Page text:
Is it a good idea to get the J&J vaccine, followed by one of the other vaccines later on?

No. The CDC advises against receiving more than one complete coronavirus vaccination series, since no studies have been done on the safety or efficacy of multiple shots.

Moderna, Moderna vaccine, Samantha Burak, VA, Vaccination, Walter Petru, covid, covid vaccine, covid-19, vaccine, veterans administration, veterans affairs

Will I be able to choose which vaccine I receive?

Generally, yes — when you sign up for a vaccine, you should be able to see which type of vaccine that clinic or pharmacy is offering.

How do I know if my job makes me eligible for a COVID-19 vaccine?

Last week, Alaska opened up COVID-19 vaccine eligibility to a wide-ranging group of people who joined many others — like educators, seniors and front-line medical staff — who were already allowed to get the shot.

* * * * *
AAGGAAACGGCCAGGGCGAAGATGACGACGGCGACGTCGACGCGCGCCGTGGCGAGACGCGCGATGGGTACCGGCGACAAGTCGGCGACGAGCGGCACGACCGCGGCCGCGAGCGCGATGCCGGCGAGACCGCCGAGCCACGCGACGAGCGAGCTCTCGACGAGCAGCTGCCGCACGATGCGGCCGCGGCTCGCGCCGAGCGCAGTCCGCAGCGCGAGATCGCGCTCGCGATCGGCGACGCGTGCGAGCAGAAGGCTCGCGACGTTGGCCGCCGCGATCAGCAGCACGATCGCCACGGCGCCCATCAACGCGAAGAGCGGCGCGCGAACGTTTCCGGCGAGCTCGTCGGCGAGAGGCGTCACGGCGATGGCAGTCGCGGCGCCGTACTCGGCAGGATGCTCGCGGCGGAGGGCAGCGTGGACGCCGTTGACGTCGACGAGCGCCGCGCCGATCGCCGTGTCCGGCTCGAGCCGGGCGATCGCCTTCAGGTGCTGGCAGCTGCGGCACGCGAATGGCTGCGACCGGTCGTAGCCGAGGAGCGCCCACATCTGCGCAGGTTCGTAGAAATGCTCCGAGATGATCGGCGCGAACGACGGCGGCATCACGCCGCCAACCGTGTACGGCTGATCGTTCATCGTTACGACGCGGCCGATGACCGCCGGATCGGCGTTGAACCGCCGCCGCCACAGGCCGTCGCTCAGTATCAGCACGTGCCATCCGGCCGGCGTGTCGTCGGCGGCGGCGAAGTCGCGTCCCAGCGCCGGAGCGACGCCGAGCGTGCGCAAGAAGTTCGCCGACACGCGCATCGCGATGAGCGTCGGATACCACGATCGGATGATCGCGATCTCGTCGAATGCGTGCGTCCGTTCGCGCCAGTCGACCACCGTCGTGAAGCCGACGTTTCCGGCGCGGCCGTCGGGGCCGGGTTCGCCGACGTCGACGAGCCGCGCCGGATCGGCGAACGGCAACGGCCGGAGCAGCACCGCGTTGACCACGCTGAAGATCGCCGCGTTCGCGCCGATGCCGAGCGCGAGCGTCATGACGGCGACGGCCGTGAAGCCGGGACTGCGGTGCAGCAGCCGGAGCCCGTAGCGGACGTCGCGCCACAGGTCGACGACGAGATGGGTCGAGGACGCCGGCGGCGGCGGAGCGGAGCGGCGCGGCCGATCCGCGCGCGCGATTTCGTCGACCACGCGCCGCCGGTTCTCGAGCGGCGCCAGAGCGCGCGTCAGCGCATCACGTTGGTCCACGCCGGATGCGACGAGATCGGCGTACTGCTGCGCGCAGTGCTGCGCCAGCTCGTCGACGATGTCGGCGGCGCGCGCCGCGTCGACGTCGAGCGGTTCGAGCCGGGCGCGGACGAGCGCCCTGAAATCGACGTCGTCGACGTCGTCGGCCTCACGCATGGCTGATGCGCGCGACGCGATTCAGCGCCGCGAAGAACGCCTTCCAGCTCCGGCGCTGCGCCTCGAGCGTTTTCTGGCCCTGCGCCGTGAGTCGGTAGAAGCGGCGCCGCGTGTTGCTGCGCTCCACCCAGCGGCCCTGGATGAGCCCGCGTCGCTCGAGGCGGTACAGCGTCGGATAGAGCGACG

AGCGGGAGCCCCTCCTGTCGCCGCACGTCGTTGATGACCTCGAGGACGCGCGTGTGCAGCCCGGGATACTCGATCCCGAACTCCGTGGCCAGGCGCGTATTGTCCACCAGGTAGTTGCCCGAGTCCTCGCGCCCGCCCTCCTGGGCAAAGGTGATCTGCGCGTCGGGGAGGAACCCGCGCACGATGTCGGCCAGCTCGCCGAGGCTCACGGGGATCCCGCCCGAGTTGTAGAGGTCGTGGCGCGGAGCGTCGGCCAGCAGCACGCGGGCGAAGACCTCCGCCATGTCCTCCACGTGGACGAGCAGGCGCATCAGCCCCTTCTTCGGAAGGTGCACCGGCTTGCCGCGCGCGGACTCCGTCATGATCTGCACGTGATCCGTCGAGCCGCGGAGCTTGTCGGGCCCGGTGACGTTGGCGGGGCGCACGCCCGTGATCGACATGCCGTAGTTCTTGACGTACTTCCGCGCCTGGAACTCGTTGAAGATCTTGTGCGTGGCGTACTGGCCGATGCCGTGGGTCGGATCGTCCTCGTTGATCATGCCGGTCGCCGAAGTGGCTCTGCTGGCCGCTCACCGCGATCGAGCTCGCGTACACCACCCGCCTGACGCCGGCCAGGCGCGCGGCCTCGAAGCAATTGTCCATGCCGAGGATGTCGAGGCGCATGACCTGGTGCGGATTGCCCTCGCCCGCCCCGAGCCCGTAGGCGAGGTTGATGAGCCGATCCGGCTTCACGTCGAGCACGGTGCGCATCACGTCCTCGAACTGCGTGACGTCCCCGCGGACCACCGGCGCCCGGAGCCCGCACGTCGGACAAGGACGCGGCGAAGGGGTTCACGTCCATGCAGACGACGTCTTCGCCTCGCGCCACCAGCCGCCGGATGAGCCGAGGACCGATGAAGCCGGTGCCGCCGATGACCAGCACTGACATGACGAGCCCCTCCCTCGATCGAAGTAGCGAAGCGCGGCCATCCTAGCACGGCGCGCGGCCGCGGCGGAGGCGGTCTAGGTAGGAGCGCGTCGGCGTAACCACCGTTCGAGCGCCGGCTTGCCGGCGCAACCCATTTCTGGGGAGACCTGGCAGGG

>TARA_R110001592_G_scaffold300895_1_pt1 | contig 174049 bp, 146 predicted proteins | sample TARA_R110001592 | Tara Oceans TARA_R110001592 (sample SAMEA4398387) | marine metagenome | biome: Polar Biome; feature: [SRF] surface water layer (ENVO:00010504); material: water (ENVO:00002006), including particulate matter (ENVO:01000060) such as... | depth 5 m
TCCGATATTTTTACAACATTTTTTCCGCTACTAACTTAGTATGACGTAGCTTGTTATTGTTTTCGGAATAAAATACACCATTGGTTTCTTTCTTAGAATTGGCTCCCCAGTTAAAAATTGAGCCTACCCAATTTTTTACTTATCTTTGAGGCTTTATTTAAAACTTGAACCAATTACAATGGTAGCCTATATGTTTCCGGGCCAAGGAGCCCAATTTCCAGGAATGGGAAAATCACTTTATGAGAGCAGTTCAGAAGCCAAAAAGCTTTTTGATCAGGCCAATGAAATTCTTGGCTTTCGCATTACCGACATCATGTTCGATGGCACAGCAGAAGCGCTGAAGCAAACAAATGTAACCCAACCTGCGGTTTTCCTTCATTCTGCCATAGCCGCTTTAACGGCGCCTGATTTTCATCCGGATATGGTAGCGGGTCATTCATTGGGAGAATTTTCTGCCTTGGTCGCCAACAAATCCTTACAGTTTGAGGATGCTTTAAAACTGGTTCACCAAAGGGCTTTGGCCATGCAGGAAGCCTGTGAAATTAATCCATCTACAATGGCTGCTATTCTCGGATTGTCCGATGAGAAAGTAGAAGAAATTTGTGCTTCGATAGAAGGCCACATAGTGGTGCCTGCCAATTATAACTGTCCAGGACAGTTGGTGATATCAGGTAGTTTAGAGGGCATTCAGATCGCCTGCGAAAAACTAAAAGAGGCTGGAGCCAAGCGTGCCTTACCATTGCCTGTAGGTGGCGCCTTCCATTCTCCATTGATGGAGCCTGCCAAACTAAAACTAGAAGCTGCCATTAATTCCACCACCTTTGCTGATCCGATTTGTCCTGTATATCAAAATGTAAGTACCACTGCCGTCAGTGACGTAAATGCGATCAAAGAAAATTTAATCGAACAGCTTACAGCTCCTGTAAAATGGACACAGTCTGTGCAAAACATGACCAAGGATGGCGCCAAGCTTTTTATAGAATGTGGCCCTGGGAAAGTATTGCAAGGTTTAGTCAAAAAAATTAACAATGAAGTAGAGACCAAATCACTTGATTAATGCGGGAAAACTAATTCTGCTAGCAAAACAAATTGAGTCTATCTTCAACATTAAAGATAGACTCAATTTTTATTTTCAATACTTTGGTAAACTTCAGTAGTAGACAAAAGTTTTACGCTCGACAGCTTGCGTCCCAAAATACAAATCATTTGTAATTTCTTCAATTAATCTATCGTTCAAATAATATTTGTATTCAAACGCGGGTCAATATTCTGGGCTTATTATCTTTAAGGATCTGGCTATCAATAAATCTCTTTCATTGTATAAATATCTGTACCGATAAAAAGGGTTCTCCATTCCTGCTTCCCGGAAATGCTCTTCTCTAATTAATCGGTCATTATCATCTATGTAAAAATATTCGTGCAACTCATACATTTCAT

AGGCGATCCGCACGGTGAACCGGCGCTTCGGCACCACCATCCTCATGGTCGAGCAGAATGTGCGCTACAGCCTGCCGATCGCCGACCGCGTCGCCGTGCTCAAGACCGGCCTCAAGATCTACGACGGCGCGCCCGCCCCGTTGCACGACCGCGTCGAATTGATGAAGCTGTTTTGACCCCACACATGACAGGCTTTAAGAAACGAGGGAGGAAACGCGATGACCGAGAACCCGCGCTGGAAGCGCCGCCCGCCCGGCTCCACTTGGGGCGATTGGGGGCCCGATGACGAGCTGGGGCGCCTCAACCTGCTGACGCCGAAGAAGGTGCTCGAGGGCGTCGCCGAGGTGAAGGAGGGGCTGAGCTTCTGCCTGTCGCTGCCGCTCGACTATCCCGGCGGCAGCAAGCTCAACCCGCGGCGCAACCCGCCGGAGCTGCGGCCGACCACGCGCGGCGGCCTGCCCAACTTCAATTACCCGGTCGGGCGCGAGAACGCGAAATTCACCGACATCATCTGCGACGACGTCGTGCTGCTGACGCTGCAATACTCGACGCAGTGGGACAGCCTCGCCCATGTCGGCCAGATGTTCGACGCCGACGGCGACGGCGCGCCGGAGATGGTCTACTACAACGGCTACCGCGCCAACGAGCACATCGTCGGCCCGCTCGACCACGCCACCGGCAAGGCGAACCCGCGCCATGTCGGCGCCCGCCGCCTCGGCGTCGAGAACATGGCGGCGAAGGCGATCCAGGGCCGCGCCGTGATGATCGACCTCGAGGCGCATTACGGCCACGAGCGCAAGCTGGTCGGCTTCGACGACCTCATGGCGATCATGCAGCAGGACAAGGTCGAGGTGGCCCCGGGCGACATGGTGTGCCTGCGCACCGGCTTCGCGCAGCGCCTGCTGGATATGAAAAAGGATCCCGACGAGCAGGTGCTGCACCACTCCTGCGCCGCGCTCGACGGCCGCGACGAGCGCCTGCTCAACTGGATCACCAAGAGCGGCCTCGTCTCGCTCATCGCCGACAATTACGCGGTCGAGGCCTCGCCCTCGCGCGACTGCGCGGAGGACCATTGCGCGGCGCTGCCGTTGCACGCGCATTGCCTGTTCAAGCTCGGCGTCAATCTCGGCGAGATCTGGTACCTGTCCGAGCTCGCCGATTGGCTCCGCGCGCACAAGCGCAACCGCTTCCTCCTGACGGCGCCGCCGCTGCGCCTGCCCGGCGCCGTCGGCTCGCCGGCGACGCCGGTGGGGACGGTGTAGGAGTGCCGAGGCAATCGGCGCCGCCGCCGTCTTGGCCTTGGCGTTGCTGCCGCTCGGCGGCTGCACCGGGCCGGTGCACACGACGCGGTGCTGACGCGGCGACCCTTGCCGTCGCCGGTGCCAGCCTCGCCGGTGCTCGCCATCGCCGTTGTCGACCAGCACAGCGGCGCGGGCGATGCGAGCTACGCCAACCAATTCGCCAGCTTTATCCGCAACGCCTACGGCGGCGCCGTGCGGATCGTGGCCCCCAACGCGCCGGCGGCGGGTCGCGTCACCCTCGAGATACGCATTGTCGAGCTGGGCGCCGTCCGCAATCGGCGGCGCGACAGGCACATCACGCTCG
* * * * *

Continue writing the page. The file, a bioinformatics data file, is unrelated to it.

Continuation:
The newly eligible Alaskans include “essential workers” as defined by the federal Cybersecurity and Infrastructure Security Agency. The list really runs the gamut in terms of professions, and it’s worth checking the list to see if your job makes you eligible. People who work in mortuary services, restaurant workers, delivery food workers, farmers, workers in the energy sector, bus drivers, postal workers, clergy, weather forecasters and laundromat workers all qualify, to name just a few.

The entire list in PDF form is viewable here.

I got my vaccine but I don’t feel well. Should I be worried?

The short answer is no. It’s not unusual or worrisome to experience some side effects or feel somewhat ill after receiving the vaccine. The side effects mean the vaccine is working and “a sign the immune system is kicking into gear, as intended. They’re a feature and not a bug, to borrow the language of computer programmers,” The Washington Post reported last year.